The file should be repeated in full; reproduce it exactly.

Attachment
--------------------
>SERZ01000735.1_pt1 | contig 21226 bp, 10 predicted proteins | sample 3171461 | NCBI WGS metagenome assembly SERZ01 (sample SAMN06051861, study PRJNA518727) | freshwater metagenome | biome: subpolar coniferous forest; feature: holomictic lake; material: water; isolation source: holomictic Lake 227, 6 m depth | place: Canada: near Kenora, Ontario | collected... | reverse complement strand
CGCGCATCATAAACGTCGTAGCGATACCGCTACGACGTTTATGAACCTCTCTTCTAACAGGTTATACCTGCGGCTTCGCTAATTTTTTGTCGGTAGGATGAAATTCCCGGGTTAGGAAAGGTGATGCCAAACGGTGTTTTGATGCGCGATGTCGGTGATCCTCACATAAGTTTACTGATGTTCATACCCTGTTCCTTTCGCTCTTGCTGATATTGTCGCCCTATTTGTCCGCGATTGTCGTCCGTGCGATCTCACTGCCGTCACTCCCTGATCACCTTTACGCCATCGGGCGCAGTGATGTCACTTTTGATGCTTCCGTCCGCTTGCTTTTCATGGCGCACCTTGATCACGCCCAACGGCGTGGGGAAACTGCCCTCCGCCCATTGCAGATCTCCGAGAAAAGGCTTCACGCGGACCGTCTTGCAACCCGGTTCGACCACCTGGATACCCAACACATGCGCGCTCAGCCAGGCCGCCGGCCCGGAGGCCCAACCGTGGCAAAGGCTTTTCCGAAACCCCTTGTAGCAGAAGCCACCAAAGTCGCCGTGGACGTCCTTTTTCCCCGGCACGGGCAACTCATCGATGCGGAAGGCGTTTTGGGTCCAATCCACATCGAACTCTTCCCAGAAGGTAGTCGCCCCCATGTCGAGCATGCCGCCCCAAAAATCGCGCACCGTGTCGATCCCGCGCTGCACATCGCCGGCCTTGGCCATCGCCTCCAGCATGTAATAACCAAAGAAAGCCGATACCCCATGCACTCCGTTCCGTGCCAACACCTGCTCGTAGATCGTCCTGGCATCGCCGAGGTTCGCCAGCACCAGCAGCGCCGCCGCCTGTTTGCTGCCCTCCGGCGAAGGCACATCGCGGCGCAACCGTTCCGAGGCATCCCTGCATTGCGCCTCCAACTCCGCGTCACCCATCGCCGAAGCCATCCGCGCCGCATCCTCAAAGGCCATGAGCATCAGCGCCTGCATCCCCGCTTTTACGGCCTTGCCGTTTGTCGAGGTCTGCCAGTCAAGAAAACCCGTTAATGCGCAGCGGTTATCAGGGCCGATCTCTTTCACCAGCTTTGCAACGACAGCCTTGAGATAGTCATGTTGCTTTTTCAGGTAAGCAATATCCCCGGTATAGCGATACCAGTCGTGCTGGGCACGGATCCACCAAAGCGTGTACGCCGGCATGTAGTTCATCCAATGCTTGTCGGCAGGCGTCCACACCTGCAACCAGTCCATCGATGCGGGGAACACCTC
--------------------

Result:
>SERZ01000735.1_pt1 | contig 21226 bp, 10 predicted proteins | sample 3171461 | NCBI WGS metagenome assembly SERZ01 (sample SAMN06051861, study PRJNA518727) | freshwater metagenome | biome: subpolar coniferous forest; feature: holomictic lake; material: water; isolation source: holomictic Lake 227, 6 m depth | place: Canada: near Kenora, Ontario | collected... | reverse complement strand
CGCGCATCATAAACGTCGTAGCGATACCGCTACGACGTTTATGAACCTCTCTTCTAACAGGTTATACCTGCGGCTTCGCTAATTTTTTGTCGGTAGGATGAAATTCCCGGGTTAGGAAAGGTGATGCCAAACGGTGTTTTGATGCGCGATGTCGGTGATCCTCACATAAGTTTACTGATGTTCATACCCTGTTCCTTTCGCTCTTGCTGATATTGTCGCCCTATTTGTCCGCGATTGTCGTCCGTGCGATCTCACTGCCGTCACTCCCTGATCACCTTTACGCCATCGGGCGCAGTGATGTCACTTTTGATGCTTCCGTCCGCTTGCTTTTCATGGCGCACCTTGATCACGCCCAACGGCGTGGGGAAACTGCCCTCCGCCCATTGCAGATCTCCGAGAAAAGGCTTCACGCGGACCGTCTTGCAACCCGGTTCGACCACCTGGATACCCAACACATGCGCGCTCAGCCAGGCCGCCGGCCCGGAGGCCCAACCGTGGCAAAGGCTTTTCCGAAACCCCTTGTAGCAGAAGCCACCAAAGTCGCCGTGGACGTCCTTTTTCCCCGGCACGGGCAACTCATCGATGCGGAAGGCGTTTTGGGTCCAATCCACATCGAACTCTTCCCAGAAGGTAGTCGCCCCCATGTCGAGCATGCCGCCCCAAAAATCGCGCACCGTGTCGATCCCGCGCTGCACATCGCCGGCCTTGGCCATCGCCTCCAGCATGTAATAACCAAAGAAAGCCGATACCCCATGCACTCCGTTCCGTGCCAACACCTGCTCGTAGATCGTCCTGGCATCGCCGAGGTTCGCCAGCACCAGCAGCGCCGCCGCCTGTTTGCTGCCCTCCGGCGAAGGCACATCGCGGCGCAACCGTTCCGAGGCATCCCTGCATTGCGCCTCCAACTCCGCGTCACCCATCGCCGAAGCCATCCGCGCCGCATCCTCAAAGGCCATGAGCATCAGCGCCTGCATCCCCGCTTTTACGGCCTTGCCGTTTGTCGAGGTCTGCCAGTCAAGAAAACCCGTTAATGCGCAGCGGTTATCAGGGCCGATCTCTTTCACCAGCTTTGCAACGACAGCCTTGAGATAGTCATGTTGCTTTTTCAGGTAAGCAATATCCCCGGTATAGCGATACCAGTCGTGCTGGGCACGGATCCACCAAAGCGTGTACGCCGGCATGTAGTTCATCCAATGCTTGTCGGCAGGCGTCCACACCTGCAACCAGTCCATCGATGCGGGGAACACCTC